Our relationship with the land

I recently had the opportunity to meet Dr. Britt Yamamoto while he was promoting his new book The Soil of Leadership. And he told the story of how the farmer who taught him farming said that the principal difference between conventional and sustainable farming was that conventional farmers tend plants, and sustainable farmers tend to the soil.

To tend to the soil, I believe you need a long term relationship with the land - if you own the land, and believe it will pass on to your children and grand-children, you are more likely to care about its long term viability than a temporary wage worker who may or may not be there next season, or a corporate who is expected to show profit without having to account for the harm to the land (unless the accounting practices recognise it - as far as I know there is no such practice).

But there is also another kind of long term relationship possible with the land - to see that the the land owns us, because the land will still remain after we are dead and buried; we are not owners of the land, but merely stewards or custodians. And as part of that stewardship we may till and sow and harvest the land, but in a way that does not impoverish the land by our use, and that recognises that we are not the only lives sustained by the land (which is why in Tallinn - and probably many other places - there is a preference for wildlife than neatly mowed grass).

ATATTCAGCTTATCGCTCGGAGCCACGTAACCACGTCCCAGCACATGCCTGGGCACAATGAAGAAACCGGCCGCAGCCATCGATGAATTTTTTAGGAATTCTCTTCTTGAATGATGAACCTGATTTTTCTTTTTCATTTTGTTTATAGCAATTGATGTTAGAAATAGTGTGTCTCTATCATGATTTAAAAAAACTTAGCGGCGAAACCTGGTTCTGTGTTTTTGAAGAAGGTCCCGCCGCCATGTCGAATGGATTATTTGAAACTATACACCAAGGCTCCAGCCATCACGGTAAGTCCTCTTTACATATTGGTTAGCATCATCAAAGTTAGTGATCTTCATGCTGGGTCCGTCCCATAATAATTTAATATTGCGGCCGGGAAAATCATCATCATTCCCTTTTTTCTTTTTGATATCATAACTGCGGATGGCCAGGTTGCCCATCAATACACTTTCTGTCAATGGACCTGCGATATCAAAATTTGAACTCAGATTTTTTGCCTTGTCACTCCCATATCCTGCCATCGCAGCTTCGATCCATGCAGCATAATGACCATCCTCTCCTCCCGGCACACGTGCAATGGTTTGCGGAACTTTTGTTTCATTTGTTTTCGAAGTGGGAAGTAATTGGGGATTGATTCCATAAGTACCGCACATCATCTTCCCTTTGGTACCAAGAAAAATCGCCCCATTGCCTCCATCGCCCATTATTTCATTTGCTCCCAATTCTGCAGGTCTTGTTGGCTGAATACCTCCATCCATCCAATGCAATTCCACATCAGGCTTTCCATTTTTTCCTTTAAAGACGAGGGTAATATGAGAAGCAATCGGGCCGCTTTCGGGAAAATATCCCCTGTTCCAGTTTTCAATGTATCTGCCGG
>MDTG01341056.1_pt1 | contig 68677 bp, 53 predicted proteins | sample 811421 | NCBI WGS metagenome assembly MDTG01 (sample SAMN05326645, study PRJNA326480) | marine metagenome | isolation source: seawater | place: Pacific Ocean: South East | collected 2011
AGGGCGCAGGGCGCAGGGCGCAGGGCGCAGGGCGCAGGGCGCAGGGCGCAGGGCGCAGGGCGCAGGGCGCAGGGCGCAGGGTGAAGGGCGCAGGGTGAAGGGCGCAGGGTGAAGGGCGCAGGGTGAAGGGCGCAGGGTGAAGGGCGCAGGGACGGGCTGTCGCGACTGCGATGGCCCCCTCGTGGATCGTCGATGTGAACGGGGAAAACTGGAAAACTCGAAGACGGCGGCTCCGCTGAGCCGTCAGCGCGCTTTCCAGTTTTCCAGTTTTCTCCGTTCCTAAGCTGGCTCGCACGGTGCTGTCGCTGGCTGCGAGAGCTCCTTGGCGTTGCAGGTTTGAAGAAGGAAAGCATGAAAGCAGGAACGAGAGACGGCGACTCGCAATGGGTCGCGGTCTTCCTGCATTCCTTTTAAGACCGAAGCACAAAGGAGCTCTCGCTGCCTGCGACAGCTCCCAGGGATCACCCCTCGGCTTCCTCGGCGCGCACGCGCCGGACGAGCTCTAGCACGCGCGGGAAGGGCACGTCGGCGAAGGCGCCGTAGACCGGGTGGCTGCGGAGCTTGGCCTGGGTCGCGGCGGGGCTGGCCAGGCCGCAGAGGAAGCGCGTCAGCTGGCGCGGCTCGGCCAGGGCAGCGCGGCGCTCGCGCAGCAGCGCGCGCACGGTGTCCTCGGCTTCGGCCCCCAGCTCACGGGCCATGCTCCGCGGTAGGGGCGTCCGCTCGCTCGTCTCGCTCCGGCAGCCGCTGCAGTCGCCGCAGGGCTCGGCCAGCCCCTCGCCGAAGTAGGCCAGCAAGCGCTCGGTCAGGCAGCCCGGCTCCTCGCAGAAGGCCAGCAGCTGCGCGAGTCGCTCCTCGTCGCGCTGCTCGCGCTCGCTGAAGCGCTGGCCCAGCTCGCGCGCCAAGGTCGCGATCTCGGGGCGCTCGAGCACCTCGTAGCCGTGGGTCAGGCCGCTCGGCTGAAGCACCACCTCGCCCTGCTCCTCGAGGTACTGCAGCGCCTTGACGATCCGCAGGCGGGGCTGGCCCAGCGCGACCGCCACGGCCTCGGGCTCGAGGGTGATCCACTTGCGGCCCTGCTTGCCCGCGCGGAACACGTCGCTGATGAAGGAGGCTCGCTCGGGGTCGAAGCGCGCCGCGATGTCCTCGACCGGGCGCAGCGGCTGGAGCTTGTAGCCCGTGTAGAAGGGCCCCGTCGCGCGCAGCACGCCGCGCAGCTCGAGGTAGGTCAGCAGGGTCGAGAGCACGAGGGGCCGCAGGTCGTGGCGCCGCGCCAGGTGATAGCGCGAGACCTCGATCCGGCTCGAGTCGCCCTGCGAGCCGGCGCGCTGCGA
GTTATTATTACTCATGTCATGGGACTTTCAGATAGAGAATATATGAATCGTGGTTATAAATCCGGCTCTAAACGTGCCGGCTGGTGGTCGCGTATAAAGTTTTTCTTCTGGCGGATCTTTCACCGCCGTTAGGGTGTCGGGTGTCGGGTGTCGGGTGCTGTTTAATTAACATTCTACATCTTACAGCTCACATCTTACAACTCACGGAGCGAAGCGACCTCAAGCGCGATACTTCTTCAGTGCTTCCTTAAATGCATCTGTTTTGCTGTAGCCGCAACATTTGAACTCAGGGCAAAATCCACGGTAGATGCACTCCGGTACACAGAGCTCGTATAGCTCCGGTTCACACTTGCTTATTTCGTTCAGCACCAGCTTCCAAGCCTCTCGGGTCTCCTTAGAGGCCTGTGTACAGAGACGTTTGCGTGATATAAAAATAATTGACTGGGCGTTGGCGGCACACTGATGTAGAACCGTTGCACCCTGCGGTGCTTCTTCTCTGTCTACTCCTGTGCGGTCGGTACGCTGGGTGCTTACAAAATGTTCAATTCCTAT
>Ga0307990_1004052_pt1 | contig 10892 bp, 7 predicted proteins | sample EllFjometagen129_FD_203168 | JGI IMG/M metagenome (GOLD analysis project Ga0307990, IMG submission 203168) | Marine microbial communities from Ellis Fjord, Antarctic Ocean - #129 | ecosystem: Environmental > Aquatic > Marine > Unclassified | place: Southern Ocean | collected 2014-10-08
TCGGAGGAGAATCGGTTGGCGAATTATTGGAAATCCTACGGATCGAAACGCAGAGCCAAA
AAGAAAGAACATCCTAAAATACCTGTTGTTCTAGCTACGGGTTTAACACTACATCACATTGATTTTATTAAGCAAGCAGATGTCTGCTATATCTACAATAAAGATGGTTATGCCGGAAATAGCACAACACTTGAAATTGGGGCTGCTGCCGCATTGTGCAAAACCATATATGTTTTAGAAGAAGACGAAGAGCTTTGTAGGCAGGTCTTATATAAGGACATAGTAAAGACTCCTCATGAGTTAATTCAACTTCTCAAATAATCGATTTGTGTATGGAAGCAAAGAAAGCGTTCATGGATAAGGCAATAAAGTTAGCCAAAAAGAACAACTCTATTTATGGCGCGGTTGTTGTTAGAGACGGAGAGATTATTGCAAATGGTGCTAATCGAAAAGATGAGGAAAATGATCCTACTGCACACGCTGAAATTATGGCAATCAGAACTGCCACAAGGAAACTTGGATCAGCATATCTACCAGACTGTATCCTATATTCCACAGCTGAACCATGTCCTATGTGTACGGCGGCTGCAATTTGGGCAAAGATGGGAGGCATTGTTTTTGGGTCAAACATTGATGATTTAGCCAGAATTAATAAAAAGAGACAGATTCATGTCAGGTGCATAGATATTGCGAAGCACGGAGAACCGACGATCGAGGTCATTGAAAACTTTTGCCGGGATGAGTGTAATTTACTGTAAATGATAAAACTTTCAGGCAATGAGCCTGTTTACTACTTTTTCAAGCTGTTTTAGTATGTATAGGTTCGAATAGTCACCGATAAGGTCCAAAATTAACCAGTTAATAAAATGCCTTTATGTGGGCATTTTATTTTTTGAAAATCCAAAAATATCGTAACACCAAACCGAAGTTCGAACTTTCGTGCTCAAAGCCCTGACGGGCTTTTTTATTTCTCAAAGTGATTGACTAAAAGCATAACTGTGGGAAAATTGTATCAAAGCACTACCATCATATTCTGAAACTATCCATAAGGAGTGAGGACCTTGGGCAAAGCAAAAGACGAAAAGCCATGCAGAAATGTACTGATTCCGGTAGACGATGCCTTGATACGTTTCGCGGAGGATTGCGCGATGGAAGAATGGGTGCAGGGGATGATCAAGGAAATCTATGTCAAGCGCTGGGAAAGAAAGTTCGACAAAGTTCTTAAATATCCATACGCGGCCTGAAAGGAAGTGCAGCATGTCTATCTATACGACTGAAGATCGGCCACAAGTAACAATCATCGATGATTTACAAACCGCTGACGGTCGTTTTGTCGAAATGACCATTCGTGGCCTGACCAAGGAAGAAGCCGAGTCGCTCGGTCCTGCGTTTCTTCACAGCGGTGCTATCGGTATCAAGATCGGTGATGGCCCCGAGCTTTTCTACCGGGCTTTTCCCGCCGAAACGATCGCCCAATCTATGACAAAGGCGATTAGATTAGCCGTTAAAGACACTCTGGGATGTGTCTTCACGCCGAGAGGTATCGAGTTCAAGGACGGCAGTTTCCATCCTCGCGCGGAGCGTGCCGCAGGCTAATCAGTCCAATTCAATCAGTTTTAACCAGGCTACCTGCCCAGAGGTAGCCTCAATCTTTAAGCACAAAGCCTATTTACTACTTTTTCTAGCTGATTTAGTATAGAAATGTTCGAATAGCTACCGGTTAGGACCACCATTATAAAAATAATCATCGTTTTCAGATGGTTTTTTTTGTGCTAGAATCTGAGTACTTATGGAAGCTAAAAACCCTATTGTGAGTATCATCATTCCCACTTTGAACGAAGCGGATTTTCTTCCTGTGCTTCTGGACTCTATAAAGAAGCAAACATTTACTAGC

This may be hard to imagine, especially if you have a piece of paper called a deed that sets out the extent of the land owned by you - but that ownership is a social construct. For example, those titles meant nothing when, in the aftermath of World War II, people from what used to be eastern Poland (in the land that was ceded to Ukraine, in exchange for land ceded to Russia) were uprooted and moved to the land that is now western Poland (land that was ceded from Germany).

It wasn’t always like this;

Going back to the Commons seems a distant dream - but even if we are stuck in the system of private ownership, can we think more in terms of stewardship than ownership? Focus on nurturing the soil (and everything that lives in it) rather than raping it so hard with chemicals for this year’s harvest that we have no choice but to keep raping it year after year?